The Tourist is about as difficult to get through as spotting the vowels in the name of its director. Florian Henckel von Donnersmark was last seen receiving a Best Foreign Film Oscar in 2007 for The Lives of Others which was about a couple living in East Berlin who were being monitored by the police of the German Democratic Republic. Its positive reception made way for the assumption that Donnersmark would continue to populate the USA with films of seemingly otherworldly and underrepresented themes. But his current project is saddening in its superficiality and total implausibility.
The film’s only real upside is its stars: two of our most prized Americans. Johnny Depp plays Frank Tupelo a math teacher from Wisconsin who travels to Europe after his wife leaves him presumably because of his weakness and simplicity. While en route to Venice he meets Elise Clifton-Ward (Angelina Jolie) who situates herself in his company after she receives a letter from her criminal lover Alexander Pearce (who stole some billions from a very wealthy Russian and the British government) with instructions to find someone on a train who looks like him and make the police believe that he is the real Alexander Pearce to throw the authorities and the Russians off his track. Elise picks Frank and after they are photographed kissing each other on the balcony of Elise’s hotel everyone begins to believe Frank is the real Pearce and so begins the chase.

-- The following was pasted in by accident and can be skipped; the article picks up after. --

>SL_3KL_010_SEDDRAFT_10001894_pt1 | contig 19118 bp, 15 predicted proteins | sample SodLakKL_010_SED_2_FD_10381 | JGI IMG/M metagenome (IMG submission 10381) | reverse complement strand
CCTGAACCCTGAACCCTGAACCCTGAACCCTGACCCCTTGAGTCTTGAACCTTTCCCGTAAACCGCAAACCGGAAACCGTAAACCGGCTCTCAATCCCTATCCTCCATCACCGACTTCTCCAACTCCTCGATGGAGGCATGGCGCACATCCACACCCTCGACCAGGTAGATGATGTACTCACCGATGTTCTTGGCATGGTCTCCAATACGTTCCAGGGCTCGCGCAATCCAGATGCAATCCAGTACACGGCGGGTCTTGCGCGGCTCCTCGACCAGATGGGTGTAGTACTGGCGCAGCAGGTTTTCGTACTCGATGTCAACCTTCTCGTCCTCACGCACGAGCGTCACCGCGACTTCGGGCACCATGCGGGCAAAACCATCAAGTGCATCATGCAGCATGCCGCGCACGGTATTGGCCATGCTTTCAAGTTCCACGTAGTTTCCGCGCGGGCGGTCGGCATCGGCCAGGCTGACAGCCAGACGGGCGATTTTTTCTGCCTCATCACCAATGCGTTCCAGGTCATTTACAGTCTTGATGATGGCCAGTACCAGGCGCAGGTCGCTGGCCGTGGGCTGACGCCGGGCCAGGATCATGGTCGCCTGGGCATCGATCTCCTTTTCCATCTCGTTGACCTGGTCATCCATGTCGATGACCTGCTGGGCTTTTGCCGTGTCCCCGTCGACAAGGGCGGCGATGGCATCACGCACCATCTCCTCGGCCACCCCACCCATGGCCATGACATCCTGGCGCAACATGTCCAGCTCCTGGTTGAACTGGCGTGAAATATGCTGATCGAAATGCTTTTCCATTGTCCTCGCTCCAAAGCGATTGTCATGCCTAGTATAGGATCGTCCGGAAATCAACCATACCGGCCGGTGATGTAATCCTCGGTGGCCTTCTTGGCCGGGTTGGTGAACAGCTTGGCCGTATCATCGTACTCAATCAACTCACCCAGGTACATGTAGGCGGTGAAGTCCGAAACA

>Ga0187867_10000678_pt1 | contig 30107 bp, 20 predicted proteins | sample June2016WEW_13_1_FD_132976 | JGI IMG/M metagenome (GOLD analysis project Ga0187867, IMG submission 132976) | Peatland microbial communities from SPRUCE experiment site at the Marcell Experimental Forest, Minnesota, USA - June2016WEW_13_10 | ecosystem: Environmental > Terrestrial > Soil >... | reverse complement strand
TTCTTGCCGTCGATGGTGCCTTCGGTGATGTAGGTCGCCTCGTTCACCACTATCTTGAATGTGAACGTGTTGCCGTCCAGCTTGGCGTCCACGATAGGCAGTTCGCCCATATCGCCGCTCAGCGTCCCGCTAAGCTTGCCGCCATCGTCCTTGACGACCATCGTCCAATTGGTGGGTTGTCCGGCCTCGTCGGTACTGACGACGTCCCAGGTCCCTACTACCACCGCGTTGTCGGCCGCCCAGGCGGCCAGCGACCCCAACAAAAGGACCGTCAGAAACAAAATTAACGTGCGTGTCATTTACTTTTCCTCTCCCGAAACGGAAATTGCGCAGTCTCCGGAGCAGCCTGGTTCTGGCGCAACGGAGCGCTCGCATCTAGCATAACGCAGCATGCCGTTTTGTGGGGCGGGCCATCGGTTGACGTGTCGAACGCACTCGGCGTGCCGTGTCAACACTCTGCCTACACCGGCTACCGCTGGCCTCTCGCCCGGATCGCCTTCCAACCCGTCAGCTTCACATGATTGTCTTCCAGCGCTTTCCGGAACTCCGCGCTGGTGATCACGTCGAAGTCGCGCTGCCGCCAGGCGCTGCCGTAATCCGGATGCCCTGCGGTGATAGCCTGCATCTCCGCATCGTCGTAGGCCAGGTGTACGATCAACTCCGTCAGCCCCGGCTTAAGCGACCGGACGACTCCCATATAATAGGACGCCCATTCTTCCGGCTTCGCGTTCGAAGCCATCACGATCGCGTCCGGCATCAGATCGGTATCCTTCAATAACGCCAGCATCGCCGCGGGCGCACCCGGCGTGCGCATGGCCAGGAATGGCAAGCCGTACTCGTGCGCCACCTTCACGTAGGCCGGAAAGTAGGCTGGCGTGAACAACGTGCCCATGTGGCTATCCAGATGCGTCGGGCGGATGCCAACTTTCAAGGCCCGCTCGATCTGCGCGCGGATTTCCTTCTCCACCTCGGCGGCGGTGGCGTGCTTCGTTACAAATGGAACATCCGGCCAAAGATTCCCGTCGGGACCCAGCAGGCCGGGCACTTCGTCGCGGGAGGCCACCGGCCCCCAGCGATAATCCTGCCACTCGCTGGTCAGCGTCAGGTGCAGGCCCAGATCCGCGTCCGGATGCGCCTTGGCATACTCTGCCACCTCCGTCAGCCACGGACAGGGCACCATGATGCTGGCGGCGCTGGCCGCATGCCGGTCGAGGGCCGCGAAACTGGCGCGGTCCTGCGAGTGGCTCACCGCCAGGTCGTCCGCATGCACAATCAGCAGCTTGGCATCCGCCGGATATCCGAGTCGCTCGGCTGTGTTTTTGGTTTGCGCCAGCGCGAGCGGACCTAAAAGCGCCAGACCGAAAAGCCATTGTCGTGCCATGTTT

While Donnersmark could not have picked two better looking people to film roaming around Venice his lack of faith in the audience is obvious. Every aspect of the characters is hammed up again and again as if Donnersmark felt burdened with the task of making us see his vision. Doubtful that we’re capable of getting to where he wants us he has crafted a movie completely devoid of subtlety. Elise’s strength and superiority over Frank are portrayed by close-ups and repeated instances of men burping up their lungs upon seeing her (as if her beauty is in any way subjective?). And in case we forgot that Frank is the victim in this story -- even though he’s been tricked chased and shot at - Donnersmark still felt the need to pin him with a lame electronic cigarette to puff on. Frank and Elise somehow manage to lack mystery even though we get very few factual details about each of them.
Nothing extraordinary comes to us in the way of the film’s structural elements either. There is very little of the action that The Tourist’s marketing led us to believe and the dialog is often painful. The plot itself is almost shockingly unbelievable especially when we’re asked to believe that Elise falls in love with Frank after a combination of kissing him once and her disclosed habit of swooning over men she only spent an hour with (yes that was on her CV).
The Tourist is rather empty and cosmetic. It’s worth seeing if you’re a superfan of Jolie or Depp but don’t expect to walk out of the theater with anything more than the stub you came in with.
Elisabeth Rohm, former Law And Order lawyer, will again tangle with the law in Abduction. Rohm has been cast as the biological mother of Taylor Lautner’s character, a teen who discovers his baby picture on a missing persons website and goes on the run. They had better cast Lautner’s 40 year old twin as his biological father, because I can’t think of a single actress who looks less like Lautner than the extremely WASPy Rohm. Except maybe the people cast as his faux-parents, Maria Bello and the always evil Jason Isaacs. How the hell didn’t Lautner’s character notice he was adopted? Did he just assume that his mother messed around with the mailman?